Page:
I've never thought of Japan as being brilliantly innovative. Japanese expertise has historically been in *refining* existing products and processes.
What is happening to major Japanese electronics firms now recapitulates what previously happened in other areas, like steel.
Japan is suffering now in electronics because things eventually become fungible commodities, largely equivalent and available from multiple suppliers, and competition reduces to price, where the lowest cost producer wins. For structural reasons, Japan *can't* be the lowest cost producer, and can't compete on price.
The Japanese TV makers are a good example. When big flat screen TVs were the hot must have product, they invested heavily in the capacity to make them and did well. As the high end of the market became saturated, prices began to drop, and Japanese manufacturers found themselves in a position where they couldn't make money on TVs at the prices they could sell them for, because their costs were too high.
I'd fault the JApanese TV makers for not seeing the cyclical natue of the market and the handwriting on the wall. They arguably should have looked to reduce their exposure in TV and looked for other markets to address. Sooner or later, what you make will become a commodity competing on price. *Can* you compete on price? Should you try, or should you look to leave the market before that point and find other things to do?
it's unclear whether listing "Marketing Matters" as a Top Ten anything in 2012 is noteworthy or pathetic. Marketing has always mattered, not just the obvious B2C, but just as importantly B2B. Tech companies esp. B2B) are almost universally managed by engineers, who have some modest intellectual appreciation of the need for marketing but, in their gut (read budgets), consider it a waste of time. Why? Because B2B marketing has been more faith-based than data-driven. Thank goodness behavioral economics is now proving what we B2B marketeers have known for years. Humans (even engineers) buy for all sorts of reasons, some logical, some illogical. Fear, greed, love, hate, security, etc. are all powerful emotions which drive the purchase of anything, from cellphones and cars, to $50M lithography tools. Anyone who thinks those decisions are driven solely by data do it at their own peril. The landscape is littered with companies with great technology and products but lousy marketing. Remember DEC?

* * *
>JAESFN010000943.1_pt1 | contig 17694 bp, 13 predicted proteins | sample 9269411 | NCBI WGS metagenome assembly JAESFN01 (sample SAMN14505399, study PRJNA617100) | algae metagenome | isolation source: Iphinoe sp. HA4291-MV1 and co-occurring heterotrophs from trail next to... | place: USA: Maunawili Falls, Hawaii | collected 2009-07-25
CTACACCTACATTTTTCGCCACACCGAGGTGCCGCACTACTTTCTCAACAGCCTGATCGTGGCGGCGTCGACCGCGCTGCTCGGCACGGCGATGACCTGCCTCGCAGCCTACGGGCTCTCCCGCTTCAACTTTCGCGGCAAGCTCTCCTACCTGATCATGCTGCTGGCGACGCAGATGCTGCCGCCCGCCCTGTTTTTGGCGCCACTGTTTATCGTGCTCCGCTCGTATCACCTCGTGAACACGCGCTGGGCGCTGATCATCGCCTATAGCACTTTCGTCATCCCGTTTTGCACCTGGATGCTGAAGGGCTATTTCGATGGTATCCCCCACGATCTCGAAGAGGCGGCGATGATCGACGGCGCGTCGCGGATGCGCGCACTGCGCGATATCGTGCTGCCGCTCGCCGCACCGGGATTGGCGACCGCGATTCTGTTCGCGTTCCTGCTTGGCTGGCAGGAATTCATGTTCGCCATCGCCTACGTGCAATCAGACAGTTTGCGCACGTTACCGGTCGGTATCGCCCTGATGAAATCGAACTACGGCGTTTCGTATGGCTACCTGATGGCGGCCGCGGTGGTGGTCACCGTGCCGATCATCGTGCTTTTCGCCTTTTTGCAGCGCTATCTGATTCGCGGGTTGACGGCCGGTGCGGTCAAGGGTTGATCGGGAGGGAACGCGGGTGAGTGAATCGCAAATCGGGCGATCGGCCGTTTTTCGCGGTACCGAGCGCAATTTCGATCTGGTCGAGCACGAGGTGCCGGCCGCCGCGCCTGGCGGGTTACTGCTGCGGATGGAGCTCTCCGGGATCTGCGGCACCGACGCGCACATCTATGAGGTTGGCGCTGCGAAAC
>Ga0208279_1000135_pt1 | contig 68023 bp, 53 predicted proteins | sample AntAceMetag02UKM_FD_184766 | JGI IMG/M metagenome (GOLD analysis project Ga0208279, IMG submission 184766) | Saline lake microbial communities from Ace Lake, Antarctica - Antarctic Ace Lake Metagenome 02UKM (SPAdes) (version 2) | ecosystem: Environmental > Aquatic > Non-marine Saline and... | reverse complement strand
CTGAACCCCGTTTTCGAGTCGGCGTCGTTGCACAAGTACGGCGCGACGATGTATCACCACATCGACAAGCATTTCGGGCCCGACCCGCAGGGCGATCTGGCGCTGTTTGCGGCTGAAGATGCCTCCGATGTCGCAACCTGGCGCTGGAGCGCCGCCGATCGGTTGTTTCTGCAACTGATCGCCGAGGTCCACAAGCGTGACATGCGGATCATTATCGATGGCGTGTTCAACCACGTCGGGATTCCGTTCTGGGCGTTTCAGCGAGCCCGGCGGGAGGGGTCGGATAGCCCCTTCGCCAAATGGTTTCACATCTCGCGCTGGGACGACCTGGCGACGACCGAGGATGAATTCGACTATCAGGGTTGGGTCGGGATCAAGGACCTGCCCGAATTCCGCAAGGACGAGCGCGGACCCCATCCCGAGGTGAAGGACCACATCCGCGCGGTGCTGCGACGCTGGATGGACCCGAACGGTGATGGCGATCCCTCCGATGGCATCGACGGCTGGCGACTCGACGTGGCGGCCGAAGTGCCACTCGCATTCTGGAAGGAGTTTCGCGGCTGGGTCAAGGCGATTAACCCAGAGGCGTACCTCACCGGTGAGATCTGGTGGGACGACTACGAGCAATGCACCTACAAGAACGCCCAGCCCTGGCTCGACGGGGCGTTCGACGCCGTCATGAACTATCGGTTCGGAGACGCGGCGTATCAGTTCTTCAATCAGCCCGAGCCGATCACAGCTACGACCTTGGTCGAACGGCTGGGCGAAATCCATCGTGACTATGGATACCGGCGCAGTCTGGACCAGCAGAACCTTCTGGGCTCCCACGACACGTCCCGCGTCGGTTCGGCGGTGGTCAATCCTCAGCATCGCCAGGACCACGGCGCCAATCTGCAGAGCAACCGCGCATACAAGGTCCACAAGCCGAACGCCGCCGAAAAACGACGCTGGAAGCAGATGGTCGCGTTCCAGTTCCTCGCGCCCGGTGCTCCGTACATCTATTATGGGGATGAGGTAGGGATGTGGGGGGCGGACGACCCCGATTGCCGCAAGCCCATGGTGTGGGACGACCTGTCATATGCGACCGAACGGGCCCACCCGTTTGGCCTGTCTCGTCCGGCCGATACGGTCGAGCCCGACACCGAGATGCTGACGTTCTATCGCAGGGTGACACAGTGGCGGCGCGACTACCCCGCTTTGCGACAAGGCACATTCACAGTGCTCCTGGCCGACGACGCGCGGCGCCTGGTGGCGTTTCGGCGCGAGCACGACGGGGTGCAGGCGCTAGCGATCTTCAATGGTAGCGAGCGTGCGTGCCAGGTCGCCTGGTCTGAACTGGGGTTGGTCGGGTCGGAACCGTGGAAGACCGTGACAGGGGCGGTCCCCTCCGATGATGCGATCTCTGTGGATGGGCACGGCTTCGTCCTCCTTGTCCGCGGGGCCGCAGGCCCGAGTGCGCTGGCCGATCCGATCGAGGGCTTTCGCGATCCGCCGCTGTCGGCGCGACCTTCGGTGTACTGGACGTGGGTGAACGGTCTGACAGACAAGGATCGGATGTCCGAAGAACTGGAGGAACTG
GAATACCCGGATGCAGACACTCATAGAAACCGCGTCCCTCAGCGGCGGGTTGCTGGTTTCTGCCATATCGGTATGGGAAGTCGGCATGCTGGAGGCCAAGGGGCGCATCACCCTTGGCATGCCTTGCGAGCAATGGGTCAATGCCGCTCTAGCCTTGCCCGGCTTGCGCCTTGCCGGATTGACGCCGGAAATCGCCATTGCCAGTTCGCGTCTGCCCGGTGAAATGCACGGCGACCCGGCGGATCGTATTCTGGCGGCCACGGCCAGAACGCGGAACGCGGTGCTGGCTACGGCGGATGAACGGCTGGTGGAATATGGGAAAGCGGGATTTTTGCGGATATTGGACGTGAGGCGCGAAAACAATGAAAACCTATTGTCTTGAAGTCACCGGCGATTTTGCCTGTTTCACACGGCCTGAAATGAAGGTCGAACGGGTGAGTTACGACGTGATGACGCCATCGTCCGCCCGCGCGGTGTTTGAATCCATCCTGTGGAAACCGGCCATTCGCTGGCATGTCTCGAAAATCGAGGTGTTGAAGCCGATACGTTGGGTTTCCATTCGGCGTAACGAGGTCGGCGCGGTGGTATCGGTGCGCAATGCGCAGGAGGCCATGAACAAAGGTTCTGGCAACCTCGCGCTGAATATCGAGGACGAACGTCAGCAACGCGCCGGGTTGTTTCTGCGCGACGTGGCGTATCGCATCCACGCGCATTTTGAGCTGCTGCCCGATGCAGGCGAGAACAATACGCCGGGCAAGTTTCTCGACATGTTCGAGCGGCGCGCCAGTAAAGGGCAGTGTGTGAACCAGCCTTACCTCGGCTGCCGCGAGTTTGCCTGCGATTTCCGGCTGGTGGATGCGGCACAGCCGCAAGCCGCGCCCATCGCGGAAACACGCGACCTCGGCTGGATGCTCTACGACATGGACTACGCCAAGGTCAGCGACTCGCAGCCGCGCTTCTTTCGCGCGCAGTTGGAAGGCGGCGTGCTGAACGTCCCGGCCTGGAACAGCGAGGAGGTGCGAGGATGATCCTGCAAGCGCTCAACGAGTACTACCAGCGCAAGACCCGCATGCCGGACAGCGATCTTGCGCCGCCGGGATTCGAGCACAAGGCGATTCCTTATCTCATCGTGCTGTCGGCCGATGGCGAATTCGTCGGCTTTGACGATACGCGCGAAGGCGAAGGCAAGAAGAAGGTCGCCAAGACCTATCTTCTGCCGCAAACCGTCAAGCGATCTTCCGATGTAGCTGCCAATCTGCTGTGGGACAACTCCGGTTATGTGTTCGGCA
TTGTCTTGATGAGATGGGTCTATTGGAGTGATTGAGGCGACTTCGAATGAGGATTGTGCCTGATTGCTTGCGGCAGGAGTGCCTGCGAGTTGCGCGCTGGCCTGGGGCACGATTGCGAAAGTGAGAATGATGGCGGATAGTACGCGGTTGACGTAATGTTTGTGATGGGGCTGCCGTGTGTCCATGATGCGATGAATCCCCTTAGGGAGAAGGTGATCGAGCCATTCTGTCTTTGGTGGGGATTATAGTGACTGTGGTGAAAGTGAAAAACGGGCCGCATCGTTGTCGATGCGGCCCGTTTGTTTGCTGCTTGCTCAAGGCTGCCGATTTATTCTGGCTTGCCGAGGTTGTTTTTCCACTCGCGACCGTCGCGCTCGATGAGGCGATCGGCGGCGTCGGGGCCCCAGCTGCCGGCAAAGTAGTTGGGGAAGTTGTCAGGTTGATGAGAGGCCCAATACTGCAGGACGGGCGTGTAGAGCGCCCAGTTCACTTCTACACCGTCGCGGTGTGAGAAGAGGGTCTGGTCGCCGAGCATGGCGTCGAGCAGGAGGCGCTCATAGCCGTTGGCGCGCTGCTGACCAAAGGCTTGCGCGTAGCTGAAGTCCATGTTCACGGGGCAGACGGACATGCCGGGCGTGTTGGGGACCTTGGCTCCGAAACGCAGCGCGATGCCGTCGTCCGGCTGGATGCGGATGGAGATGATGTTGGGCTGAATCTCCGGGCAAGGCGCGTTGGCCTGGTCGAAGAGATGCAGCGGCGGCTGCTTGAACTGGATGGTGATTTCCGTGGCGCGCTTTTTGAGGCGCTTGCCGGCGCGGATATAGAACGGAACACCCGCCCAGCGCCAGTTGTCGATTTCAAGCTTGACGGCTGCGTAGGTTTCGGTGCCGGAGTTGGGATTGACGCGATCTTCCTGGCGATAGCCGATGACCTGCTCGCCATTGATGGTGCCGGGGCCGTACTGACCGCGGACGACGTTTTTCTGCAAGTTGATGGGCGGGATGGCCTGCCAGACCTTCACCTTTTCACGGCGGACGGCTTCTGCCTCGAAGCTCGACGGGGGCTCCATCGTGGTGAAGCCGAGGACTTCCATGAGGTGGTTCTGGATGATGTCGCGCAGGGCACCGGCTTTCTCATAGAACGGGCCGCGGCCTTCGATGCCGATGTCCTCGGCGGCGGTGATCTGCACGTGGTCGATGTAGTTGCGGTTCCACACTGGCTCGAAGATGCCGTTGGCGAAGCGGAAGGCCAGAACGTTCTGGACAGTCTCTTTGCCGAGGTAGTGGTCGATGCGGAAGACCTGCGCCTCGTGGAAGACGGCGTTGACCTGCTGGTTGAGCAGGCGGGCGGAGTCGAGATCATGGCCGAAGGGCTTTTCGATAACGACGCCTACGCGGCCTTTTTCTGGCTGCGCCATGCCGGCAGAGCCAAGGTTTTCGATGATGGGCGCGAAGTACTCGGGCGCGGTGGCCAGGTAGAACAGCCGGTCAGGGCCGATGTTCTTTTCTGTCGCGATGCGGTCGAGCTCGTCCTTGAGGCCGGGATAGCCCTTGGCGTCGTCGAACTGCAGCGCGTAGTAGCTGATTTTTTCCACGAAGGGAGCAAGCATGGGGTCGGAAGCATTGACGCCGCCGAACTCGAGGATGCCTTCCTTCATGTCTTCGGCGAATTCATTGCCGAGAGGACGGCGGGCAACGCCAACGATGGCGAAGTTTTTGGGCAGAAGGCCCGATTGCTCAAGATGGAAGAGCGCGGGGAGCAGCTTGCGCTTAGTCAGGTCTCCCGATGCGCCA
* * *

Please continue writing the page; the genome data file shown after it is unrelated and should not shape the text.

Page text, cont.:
As consumer products became more software-based than hardware-based, including cameras, music players and smartphones, they began to change rapidly in shortening cycles. If you are focused on perfecting the means of physical production, you will fall behind in rapid, iterative design. You need a culture of constant change and risk taking to keep up. Charlie Babcock, editor at large, InformationWeek
Working for a major distributor I can tell you that Japanese suppliers are on the lowest rankings due to poor marketing, communication and just about every facet that we need to help sell product.
On the other hand Microchip and LinearTech product walks out the door with little stress in large numbers. What would I sell...what would customers buy?
Sucessful sales depends solely on people in the supply chain pleasing each other with goods and services to sell. Many if not most in the channel cannot clip their ticket if the end customer cannot fullfill his need at that moment that he chooses.
So why in this day and age do so many in the supply channel still believe they are doing the customer a favour selling to them and making it hard?
Bert, I have to agree with you regarding Japan's innovation perspective. The big Japanese firms power was in tuning production and yields. They typically did not lead the industry but implemented things very quickly and with a rigor aimed at production/yields. The cloud hype is an interesting phenomena that everyone seems to want to jump onto the bandwagon. Until the internet is really EVERYWHERE and SECURE I would not trust any mission critical work/data there.